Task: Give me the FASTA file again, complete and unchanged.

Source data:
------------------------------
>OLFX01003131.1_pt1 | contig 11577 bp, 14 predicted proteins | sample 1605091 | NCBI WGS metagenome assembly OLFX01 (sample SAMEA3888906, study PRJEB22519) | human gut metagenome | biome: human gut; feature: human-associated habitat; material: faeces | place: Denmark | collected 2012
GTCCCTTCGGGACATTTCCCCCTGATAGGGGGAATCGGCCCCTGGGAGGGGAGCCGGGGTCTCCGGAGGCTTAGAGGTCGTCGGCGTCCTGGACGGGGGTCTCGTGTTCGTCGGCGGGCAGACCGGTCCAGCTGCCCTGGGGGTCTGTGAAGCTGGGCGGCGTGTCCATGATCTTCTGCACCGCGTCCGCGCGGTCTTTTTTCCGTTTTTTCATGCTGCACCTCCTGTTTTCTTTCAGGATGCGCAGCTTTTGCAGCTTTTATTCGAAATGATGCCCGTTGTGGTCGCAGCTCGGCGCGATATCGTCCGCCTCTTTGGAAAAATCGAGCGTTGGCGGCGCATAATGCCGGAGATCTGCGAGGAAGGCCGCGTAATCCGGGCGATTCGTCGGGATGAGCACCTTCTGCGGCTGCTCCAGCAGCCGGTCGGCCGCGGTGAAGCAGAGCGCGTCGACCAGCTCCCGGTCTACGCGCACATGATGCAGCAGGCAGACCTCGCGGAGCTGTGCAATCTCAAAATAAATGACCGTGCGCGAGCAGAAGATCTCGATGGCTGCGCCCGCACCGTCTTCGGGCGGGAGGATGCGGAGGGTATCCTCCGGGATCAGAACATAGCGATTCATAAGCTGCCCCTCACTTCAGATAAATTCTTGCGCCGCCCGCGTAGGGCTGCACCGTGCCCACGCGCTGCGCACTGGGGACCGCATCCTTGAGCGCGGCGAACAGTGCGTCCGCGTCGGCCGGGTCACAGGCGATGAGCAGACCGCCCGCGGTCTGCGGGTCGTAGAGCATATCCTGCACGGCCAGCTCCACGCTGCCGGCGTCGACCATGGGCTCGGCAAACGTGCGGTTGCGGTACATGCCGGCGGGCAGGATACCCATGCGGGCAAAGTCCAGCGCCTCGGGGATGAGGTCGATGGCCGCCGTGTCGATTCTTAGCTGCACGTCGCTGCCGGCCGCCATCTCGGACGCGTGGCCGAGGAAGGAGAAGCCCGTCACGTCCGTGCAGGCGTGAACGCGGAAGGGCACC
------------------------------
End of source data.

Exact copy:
>OLFX01003131.1_pt1 | contig 11577 bp, 14 predicted proteins | sample 1605091 | NCBI WGS metagenome assembly OLFX01 (sample SAMEA3888906, study PRJEB22519) | human gut metagenome | biome: human gut; feature: human-associated habitat; material: faeces | place: Denmark | collected 2012
GTCCCTTCGGGACATTTCCCCCTGATAGGGGGAATCGGCCCCTGGGAGGGGAGCCGGGGTCTCCGGAGGCTTAGAGGTCGTCGGCGTCCTGGACGGGGGTCTCGTGTTCGTCGGCGGGCAGACCGGTCCAGCTGCCCTGGGGGTCTGTGAAGCTGGGCGGCGTGTCCATGATCTTCTGCACCGCGTCCGCGCGGTCTTTTTTCCGTTTTTTCATGCTGCACCTCCTGTTTTCTTTCAGGATGCGCAGCTTTTGCAGCTTTTATTCGAAATGATGCCCGTTGTGGTCGCAGCTCGGCGCGATATCGTCCGCCTCTTTGGAAAAATCGAGCGTTGGCGGCGCATAATGCCGGAGATCTGCGAGGAAGGCCGCGTAATCCGGGCGATTCGTCGGGATGAGCACCTTCTGCGGCTGCTCCAGCAGCCGGTCGGCCGCGGTGAAGCAGAGCGCGTCGACCAGCTCCCGGTCTACGCGCACATGATGCAGCAGGCAGACCTCGCGGAGCTGTGCAATCTCAAAATAAATGACCGTGCGCGAGCAGAAGATCTCGATGGCTGCGCCCGCACCGTCTTCGGGCGGGAGGATGCGGAGGGTATCCTCCGGGATCAGAACATAGCGATTCATAAGCTGCCCCTCACTTCAGATAAATTCTTGCGCCGCCCGCGTAGGGCTGCACCGTGCCCACGCGCTGCGCACTGGGGACCGCATCCTTGAGCGCGGCGAACAGTGCGTCCGCGTCGGCCGGGTCACAGGCGATGAGCAGACCGCCCGCGGTCTGCGGGTCGTAGAGCATATCCTGCACGGCCAGCTCCACGCTGCCGGCGTCGACCATGGGCTCGGCAAACGTGCGGTTGCGGTACATGCCGGCGGGCAGGATACCCATGCGGGCAAAGTCCAGCGCCTCGGGGATGAGGTCGATGGCCGCCGTGTCGATTCTTAGCTGCACGTCGCTGCCGGCCGCCATCTCGGACGCGTGGCCGAGGAAGGAGAAGCCCGTCACGTCCGTGCAGGCGTGAACGCGGAAGGGCACC